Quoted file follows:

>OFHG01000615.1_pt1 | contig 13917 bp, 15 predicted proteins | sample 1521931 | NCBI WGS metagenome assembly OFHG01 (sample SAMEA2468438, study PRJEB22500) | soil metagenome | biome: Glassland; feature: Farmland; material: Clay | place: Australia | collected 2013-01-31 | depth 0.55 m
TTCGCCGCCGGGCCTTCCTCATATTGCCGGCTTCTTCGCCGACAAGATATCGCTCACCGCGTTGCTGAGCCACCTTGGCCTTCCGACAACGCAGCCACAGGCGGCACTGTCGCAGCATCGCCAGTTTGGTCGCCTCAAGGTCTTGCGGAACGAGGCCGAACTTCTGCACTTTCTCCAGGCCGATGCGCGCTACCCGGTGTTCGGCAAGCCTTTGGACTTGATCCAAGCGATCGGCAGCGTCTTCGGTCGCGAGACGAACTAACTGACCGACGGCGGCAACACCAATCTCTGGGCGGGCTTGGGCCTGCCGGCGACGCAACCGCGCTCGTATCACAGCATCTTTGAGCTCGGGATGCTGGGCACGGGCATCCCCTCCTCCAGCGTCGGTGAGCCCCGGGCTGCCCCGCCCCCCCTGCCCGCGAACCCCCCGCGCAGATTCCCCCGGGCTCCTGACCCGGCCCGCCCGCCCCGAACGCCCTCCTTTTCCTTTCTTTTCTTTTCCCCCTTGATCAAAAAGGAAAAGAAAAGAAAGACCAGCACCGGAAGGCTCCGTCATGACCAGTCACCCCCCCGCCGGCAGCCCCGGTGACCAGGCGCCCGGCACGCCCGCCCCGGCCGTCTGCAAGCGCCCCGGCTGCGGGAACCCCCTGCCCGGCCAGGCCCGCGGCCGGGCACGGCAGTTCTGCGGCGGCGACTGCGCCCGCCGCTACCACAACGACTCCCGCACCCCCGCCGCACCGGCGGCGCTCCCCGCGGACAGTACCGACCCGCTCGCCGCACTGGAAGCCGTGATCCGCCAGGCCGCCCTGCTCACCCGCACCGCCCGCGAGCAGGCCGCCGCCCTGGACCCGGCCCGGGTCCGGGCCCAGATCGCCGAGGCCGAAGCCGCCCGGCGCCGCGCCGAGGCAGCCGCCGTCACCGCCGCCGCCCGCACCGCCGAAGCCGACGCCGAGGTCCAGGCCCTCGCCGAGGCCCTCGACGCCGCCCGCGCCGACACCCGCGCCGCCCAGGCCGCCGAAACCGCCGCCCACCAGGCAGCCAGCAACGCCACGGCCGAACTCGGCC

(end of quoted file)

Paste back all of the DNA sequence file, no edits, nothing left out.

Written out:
>OFHG01000615.1_pt1 | contig 13917 bp, 15 predicted proteins | sample 1521931 | NCBI WGS metagenome assembly OFHG01 (sample SAMEA2468438, study PRJEB22500) | soil metagenome | biome: Glassland; feature: Farmland; material: Clay | place: Australia | collected 2013-01-31 | depth 0.55 m
TTCGCCGCCGGGCCTTCCTCATATTGCCGGCTTCTTCGCCGACAAGATATCGCTCACCGCGTTGCTGAGCCACCTTGGCCTTCCGACAACGCAGCCACAGGCGGCACTGTCGCAGCATCGCCAGTTTGGTCGCCTCAAGGTCTTGCGGAACGAGGCCGAACTTCTGCACTTTCTCCAGGCCGATGCGCGCTACCCGGTGTTCGGCAAGCCTTTGGACTTGATCCAAGCGATCGGCAGCGTCTTCGGTCGCGAGACGAACTAACTGACCGACGGCGGCAACACCAATCTCTGGGCGGGCTTGGGCCTGCCGGCGACGCAACCGCGCTCGTATCACAGCATCTTTGAGCTCGGGATGCTGGGCACGGGCATCCCCTCCTCCAGCGTCGGTGAGCCCCGGGCTGCCCCGCCCCCCCTGCCCGCGAACCCCCCGCGCAGATTCCCCCGGGCTCCTGACCCGGCCCGCCCGCCCCGAACGCCCTCCTTTTCCTTTCTTTTCTTTTCCCCCTTGATCAAAAAGGAAAAGAAAAGAAAGACCAGCACCGGAAGGCTCCGTCATGACCAGTCACCCCCCCGCCGGCAGCCCCGGTGACCAGGCGCCCGGCACGCCCGCCCCGGCCGTCTGCAAGCGCCCCGGCTGCGGGAACCCCCTGCCCGGCCAGGCCCGCGGCCGGGCACGGCAGTTCTGCGGCGGCGACTGCGCCCGCCGCTACCACAACGACTCCCGCACCCCCGCCGCACCGGCGGCGCTCCCCGCGGACAGTACCGACCCGCTCGCCGCACTGGAAGCCGTGATCCGCCAGGCCGCCCTGCTCACCCGCACCGCCCGCGAGCAGGCCGCCGCCCTGGACCCGGCCCGGGTCCGGGCCCAGATCGCCGAGGCCGAAGCCGCCCGGCGCCGCGCCGAGGCAGCCGCCGTCACCGCCGCCGCCCGCACCGCCGAAGCCGACGCCGAGGTCCAGGCCCTCGCCGAGGCCCTCGACGCCGCCCGCGCCGACACCCGCGCCGCCCAGGCCGCCGAAACCGCCGCCCACCAGGCAGCCAGCAACGCCACGGCCGAACTCGGCC